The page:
Thesis About English

Thesis About English-4
The Fremen were inspired by a real-world indigenous tribe, the Quileute of the Pacific Northwest, a fact that is largely unknown.

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This relationship parallels how the contemporary genre, ergodic literature, manipulates its medium to influence its reader.

In this genre, a text requires the reader to directly interact with it in order to extract a meaning, thus creating a dynamic relationship between text and reader.

Although Herbert’s interactions with the Quileute through his friend Hansen almost certainly influenced the creation of the Fremen, the link between the two tribes has never been academically explored.

This project seeks to address that gap, and determine to what extent the Fremen reflect – or contradict – the Quileute.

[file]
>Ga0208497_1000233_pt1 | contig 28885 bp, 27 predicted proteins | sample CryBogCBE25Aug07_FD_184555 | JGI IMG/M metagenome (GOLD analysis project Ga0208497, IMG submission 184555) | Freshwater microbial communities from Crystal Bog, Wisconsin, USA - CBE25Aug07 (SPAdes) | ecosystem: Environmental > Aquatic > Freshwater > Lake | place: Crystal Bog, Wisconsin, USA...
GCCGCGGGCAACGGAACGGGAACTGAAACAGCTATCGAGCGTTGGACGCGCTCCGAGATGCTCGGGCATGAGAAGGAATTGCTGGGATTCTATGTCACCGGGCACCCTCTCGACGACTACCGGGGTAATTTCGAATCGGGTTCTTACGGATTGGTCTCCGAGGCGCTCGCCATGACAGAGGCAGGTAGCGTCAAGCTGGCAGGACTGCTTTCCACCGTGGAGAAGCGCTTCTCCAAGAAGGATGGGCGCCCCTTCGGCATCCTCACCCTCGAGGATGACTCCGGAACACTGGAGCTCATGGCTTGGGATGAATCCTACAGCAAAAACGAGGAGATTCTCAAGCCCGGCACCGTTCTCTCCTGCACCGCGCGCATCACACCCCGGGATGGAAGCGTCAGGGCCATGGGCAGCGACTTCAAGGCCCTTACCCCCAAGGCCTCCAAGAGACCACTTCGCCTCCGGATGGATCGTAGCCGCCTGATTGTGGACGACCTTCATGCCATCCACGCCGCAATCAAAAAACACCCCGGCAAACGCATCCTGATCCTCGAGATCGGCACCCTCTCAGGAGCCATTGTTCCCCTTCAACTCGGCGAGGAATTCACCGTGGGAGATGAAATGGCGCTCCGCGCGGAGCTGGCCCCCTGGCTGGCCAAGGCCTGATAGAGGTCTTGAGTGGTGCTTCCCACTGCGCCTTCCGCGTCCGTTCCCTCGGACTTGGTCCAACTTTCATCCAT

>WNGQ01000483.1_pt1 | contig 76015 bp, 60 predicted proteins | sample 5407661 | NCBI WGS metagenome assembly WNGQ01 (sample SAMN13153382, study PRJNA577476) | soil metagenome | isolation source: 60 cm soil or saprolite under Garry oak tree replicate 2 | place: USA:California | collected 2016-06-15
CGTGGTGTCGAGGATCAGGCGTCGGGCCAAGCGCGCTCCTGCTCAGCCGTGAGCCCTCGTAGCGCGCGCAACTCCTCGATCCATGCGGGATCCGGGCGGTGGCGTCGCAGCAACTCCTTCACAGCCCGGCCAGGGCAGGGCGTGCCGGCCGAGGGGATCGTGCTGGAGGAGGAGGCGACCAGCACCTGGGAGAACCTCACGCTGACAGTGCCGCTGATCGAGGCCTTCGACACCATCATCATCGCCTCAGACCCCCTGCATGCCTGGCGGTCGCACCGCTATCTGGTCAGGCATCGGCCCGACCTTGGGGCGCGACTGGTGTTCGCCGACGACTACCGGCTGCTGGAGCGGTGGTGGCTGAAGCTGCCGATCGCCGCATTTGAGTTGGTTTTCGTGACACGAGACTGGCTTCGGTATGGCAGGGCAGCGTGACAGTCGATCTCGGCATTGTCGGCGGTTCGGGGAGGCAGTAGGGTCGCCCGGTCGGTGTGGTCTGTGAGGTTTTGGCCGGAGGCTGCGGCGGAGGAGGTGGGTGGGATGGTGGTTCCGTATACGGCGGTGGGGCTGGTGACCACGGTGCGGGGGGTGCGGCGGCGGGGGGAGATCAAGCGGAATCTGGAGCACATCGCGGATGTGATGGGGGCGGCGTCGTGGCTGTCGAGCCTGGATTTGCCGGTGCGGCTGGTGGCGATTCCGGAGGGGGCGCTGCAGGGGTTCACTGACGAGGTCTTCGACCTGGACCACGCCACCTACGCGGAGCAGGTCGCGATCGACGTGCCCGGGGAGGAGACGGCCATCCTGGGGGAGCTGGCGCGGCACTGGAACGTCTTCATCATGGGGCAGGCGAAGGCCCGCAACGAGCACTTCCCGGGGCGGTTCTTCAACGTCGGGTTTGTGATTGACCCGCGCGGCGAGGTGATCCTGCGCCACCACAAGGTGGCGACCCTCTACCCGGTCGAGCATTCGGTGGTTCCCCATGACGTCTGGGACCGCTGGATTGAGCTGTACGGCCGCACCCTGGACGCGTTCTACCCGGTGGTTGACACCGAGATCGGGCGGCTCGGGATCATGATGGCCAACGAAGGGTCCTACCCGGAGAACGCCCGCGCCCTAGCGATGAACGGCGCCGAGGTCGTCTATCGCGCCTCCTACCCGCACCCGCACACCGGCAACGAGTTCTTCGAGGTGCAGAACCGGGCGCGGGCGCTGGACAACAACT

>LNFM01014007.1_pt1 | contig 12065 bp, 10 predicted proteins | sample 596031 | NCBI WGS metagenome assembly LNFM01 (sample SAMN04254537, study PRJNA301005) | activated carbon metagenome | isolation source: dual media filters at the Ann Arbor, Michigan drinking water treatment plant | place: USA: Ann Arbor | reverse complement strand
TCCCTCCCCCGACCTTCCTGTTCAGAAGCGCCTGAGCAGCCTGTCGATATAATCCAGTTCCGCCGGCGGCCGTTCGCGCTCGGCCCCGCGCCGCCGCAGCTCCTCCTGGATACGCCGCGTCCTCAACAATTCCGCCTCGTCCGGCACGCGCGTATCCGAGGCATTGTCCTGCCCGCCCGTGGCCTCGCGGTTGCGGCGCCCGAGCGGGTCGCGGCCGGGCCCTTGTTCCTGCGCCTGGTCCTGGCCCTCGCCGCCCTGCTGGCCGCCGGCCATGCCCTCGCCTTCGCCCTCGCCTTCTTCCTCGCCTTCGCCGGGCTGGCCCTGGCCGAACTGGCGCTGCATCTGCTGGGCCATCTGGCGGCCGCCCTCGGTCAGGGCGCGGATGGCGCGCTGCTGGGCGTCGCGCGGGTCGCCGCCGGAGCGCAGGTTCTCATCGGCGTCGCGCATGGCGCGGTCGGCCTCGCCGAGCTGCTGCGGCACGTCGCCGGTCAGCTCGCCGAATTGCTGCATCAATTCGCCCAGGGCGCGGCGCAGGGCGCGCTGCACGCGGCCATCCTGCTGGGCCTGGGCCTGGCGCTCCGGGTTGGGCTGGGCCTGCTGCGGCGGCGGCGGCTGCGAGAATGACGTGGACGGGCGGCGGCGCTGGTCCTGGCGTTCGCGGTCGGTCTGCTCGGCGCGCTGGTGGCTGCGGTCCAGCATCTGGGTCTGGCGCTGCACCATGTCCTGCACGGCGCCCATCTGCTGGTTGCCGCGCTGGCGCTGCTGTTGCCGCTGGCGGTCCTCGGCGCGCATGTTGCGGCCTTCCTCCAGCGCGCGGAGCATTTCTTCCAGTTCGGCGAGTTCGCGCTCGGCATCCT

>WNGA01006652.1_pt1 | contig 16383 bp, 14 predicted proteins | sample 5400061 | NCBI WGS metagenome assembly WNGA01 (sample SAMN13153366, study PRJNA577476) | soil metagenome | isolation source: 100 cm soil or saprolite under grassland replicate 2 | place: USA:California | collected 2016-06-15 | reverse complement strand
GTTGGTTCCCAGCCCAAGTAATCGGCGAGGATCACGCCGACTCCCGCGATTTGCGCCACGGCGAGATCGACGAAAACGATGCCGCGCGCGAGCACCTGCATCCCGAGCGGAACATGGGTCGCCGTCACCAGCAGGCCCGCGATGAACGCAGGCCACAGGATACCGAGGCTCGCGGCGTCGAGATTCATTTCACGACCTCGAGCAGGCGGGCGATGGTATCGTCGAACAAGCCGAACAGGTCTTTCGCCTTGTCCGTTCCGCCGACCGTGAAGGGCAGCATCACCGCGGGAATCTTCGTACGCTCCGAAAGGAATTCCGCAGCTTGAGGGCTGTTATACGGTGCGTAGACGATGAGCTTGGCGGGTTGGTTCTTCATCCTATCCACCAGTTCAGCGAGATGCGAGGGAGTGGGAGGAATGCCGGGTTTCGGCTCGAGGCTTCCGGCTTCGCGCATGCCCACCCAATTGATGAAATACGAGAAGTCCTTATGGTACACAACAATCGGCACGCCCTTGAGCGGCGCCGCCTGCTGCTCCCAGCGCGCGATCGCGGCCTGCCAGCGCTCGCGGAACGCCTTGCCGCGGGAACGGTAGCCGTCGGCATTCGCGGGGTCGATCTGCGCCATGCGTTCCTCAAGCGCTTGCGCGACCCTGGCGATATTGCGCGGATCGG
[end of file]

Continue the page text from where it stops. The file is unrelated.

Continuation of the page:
Hans Martin Eric Callé An Invented Land: The Applicability of J. Forty-six years after the publication of the final book, Peter Jackson took on the task of adapting this ambitious story into the film format.

This thesis seeks to tackle the relationship between Jackson’s trilogy and its written predecessor, deciphering whether Jackson, with his use of film—in itself a different medium with unique tools and limitations—is able to accomplish a secondary world as Tolkien describes it.

Emily Alff Ergodic Literature and the News: An Analysis of How We Read and What We Do Directed by Kate Marshall The news is the only kind of literature where the public affects its presentation, and its presentation affects the public.

Consequently, the news shares a special dialogue with its audience.

Works like Vladimir Nabakov’s Pale Fire (1962) and Mark Z.

Danielewski’s House of Leaves (2000) are more conventional expressions of this genre.


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